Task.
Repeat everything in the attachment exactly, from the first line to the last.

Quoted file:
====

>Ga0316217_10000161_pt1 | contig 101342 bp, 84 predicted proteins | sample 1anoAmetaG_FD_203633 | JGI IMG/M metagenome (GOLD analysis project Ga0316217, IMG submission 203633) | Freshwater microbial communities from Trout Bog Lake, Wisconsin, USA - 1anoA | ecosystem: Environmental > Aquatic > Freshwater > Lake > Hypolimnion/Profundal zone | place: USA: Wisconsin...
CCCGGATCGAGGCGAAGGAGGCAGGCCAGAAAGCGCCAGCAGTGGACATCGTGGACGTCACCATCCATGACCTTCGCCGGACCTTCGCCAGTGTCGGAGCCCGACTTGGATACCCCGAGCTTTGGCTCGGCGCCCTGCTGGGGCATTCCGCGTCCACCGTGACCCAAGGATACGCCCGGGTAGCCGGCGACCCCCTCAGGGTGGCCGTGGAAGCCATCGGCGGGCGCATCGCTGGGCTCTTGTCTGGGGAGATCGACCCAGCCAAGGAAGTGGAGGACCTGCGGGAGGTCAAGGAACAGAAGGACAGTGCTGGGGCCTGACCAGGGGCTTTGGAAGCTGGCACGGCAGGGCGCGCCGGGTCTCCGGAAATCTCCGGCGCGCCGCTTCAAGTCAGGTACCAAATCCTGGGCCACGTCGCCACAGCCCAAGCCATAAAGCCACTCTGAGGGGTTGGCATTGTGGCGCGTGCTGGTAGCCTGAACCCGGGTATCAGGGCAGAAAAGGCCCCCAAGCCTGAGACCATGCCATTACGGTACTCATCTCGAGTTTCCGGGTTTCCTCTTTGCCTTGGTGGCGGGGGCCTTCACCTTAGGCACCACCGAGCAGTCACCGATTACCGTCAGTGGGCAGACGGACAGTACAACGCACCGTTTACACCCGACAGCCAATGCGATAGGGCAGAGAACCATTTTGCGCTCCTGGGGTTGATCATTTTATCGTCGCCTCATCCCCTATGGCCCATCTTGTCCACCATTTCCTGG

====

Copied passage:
>Ga0316217_10000161_pt1 | contig 101342 bp, 84 predicted proteins | sample 1anoAmetaG_FD_203633 | JGI IMG/M metagenome (GOLD analysis project Ga0316217, IMG submission 203633) | Freshwater microbial communities from Trout Bog Lake, Wisconsin, USA - 1anoA | ecosystem: Environmental > Aquatic > Freshwater > Lake > Hypolimnion/Profundal zone | place: USA: Wisconsin...
CCCGGATCGAGGCGAAGGAGGCAGGCCAGAAAGCGCCAGCAGTGGACATCGTGGACGTCACCATCCATGACCTTCGCCGGACCTTCGCCAGTGTCGGAGCCCGACTTGGATACCCCGAGCTTTGGCTCGGCGCCCTGCTGGGGCATTCCGCGTCCACCGTGACCCAAGGATACGCCCGGGTAGCCGGCGACCCCCTCAGGGTGGCCGTGGAAGCCATCGGCGGGCGCATCGCTGGGCTCTTGTCTGGGGAGATCGACCCAGCCAAGGAAGTGGAGGACCTGCGGGAGGTCAAGGAACAGAAGGACAGTGCTGGGGCCTGACCAGGGGCTTTGGAAGCTGGCACGGCAGGGCGCGCCGGGTCTCCGGAAATCTCCGGCGCGCCGCTTCAAGTCAGGTACCAAATCCTGGGCCACGTCGCCACAGCCCAAGCCATAAAGCCACTCTGAGGGGTTGGCATTGTGGCGCGTGCTGGTAGCCTGAACCCGGGTATCAGGGCAGAAAAGGCCCCCAAGCCTGAGACCATGCCATTACGGTACTCATCTCGAGTTTCCGGGTTTCCTCTTTGCCTTGGTGGCGGGGGCCTTCACCTTAGGCACCACCGAGCAGTCACCGATTACCGTCAGTGGGCAGACGGACAGTACAACGCACCGTTTACACCCGACAGCCAATGCGATAGGGCAGAGAACCATTTTGCGCTCCTGGGGTTGATCATTTTATCGTCGCCTCATCCCCTATGGCCCATCTTGTCCACCATTTCCTGG